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Distribution and isotopic composition of bacterial lipid biomarkers in microbial mats from a sulfidic Icelandic hot spring

van der Meer, Marcel T. J.; Lammerts, Laurens; Skirnisdottir, Sigurlaug LU ; Damste, Jaap S. Sinninghe and Schouten, Stefan (2008) In Organic Geochemistry 39(8). p.1015-1019
Abstract
Green, nonsulfur-like bacteria (GNSLB) and cyanobacteria form major components of microbial mats in both sulfidic and non-sulfidic hot springs and have been mainly studied in hot springs of Yellowstone National Park (YNP). These organisms synthesize specific lipid biomarkers Such as wax esters and long chain polyunsaturated alkenes (GNSLB) and heptadecane (cyanobacteria). We analyzed the lipid distribution and their stable carbon isotopic composition in sulfidic Icelandic hot spring microbial mats known to contain GNSLB and cyanobacteria. Based on the lipid distribution, it seems that the GNSLB in these mats are closely related to Chloroflexus aurantiacus. The stable carbon isotopic composition of the bulk biomass and wax esters suggests... (More)
Green, nonsulfur-like bacteria (GNSLB) and cyanobacteria form major components of microbial mats in both sulfidic and non-sulfidic hot springs and have been mainly studied in hot springs of Yellowstone National Park (YNP). These organisms synthesize specific lipid biomarkers Such as wax esters and long chain polyunsaturated alkenes (GNSLB) and heptadecane (cyanobacteria). We analyzed the lipid distribution and their stable carbon isotopic composition in sulfidic Icelandic hot spring microbial mats known to contain GNSLB and cyanobacteria. Based on the lipid distribution, it seems that the GNSLB in these mats are closely related to Chloroflexus aurantiacus. The stable carbon isotopic composition of the bulk biomass and wax esters suggests mainly autotrophic growth by GNSLB in this sulfidic hot spring. However, the stable carbon isotopic composition of hentriacontatriene in the two GNSLB mats suggests an alternative carbon source for the C-31:3 alkene producing GNSLB from that in YNP. The isotopic composition of cyanobacterial biomarkers in the mat most distant from the source of the hot spring seems to suggest inorganic carbon limitation for cyanobacteria, possibly because they grow underneath the GNSLB in these sulfidic hot spring inverted microbial mats. (c) 2008 Elsevier Ltd. All rights reserved. (Less)
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author
organization
publishing date
type
Contribution to journal
publication status
published
subject
in
Organic Geochemistry
volume
39
issue
8
pages
1015 - 1019
publisher
Elsevier
external identifiers
  • wos:000258898000022
  • scopus:47849089135
ISSN
1873-5290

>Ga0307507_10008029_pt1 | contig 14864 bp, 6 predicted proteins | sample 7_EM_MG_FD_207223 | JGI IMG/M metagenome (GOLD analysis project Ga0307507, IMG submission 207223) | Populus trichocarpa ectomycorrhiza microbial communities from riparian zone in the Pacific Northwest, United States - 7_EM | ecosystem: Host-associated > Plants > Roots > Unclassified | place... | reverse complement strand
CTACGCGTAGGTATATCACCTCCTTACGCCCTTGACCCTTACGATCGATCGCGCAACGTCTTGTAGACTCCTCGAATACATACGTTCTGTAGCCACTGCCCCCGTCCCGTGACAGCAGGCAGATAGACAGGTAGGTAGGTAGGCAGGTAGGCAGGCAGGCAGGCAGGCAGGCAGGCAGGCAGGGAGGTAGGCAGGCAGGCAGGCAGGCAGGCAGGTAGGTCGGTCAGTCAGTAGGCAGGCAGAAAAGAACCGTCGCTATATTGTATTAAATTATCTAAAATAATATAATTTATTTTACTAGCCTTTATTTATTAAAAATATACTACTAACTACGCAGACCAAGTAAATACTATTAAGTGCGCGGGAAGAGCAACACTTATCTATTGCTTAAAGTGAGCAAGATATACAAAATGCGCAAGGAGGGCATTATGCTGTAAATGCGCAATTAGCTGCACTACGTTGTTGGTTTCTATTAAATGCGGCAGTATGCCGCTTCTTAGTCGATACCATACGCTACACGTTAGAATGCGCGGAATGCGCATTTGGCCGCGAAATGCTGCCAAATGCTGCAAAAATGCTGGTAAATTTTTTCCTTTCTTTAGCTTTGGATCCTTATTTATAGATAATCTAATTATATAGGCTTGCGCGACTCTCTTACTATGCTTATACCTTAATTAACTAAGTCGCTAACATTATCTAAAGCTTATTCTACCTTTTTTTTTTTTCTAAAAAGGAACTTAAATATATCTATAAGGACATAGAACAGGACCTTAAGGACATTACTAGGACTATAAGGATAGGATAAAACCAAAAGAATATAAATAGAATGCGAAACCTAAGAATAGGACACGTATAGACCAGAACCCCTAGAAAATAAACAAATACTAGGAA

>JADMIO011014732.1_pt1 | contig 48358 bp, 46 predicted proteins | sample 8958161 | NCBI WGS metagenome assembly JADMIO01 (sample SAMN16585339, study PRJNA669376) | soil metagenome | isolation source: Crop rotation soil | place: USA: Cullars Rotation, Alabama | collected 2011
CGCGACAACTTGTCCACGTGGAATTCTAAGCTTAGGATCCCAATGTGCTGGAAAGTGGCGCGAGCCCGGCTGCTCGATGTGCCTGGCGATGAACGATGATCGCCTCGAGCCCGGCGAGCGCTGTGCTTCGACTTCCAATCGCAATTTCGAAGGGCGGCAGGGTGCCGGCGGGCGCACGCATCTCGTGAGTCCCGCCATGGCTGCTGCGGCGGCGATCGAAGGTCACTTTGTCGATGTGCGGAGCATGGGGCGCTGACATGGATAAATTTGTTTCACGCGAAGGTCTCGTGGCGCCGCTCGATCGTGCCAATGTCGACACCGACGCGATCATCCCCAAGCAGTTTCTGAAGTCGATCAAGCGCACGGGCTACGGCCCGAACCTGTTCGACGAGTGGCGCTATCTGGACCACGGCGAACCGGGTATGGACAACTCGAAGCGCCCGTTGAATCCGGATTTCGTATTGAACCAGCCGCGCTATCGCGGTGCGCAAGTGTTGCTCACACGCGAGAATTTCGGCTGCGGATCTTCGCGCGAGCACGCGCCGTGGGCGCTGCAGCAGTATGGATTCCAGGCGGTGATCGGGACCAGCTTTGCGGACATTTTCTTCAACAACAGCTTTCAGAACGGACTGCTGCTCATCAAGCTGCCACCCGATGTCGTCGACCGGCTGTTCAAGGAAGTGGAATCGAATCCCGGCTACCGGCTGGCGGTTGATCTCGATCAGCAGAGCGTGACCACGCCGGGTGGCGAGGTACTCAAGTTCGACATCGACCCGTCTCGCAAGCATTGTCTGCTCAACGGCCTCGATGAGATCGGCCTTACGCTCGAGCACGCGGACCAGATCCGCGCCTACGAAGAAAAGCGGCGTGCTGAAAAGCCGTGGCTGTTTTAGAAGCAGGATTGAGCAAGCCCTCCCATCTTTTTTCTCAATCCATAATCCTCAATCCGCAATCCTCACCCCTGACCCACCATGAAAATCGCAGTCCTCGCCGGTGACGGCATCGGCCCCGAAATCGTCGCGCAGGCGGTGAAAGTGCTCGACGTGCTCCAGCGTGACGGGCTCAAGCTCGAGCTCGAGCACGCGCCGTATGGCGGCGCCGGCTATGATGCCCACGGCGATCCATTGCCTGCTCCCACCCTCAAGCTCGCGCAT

DOI
10.1016/j.orggeochem.2008.04.002
language
English
LU publication?
yes
id
b2e2fe4b-9d85-4a15-a4c9-0090b86a2906 (old id 1247643)
date added to LUP
2008-11-21 10:54:37
date last changed
2017-06-25 03:31:16
@article{b2e2fe4b-9d85-4a15-a4c9-0090b86a2906,
  abstract     = {Green, nonsulfur-like bacteria (GNSLB) and cyanobacteria form major components of microbial mats in both sulfidic and non-sulfidic hot springs and have been mainly studied in hot springs of Yellowstone National Park (YNP). These organisms synthesize specific lipid biomarkers Such as wax esters and long chain polyunsaturated alkenes (GNSLB) and heptadecane (cyanobacteria). We analyzed the lipid distribution and their stable carbon isotopic composition in sulfidic Icelandic hot spring microbial mats known to contain GNSLB and cyanobacteria. Based on the lipid distribution, it seems that the GNSLB in these mats are closely related to Chloroflexus aurantiacus. The stable carbon isotopic composition of the bulk biomass and wax esters suggests mainly autotrophic growth by GNSLB in this sulfidic hot spring. However, the stable carbon isotopic composition of hentriacontatriene in the two GNSLB mats suggests an alternative carbon source for the C-31:3 alkene producing GNSLB from that in YNP. The isotopic composition of cyanobacterial biomarkers in the mat most distant from the source of the hot spring seems to suggest inorganic carbon limitation for cyanobacteria, possibly because they grow underneath the GNSLB in these sulfidic hot spring inverted microbial mats. (c) 2008 Elsevier Ltd. All rights reserved.},
  author       = {van der Meer, Marcel T. J. and Lammerts, Laurens and Skirnisdottir, Sigurlaug and Damste, Jaap S. Sinninghe and Schouten, Stefan},
  issn         = {1873-5290},
  language     = {eng},
  number       = {8},
  pages        = {1015--1019},
  publisher    = {Elsevier},
  series       = {Organic Geochemistry},
  title        = {Distribution and isotopic composition of bacterial lipid biomarkers in microbial mats from a sulfidic Icelandic hot spring},
  url          = {http://dx.doi.org/10.1016/j.orggeochem.2008.04.002},
  volume       = {39},
  year         = {2008},
}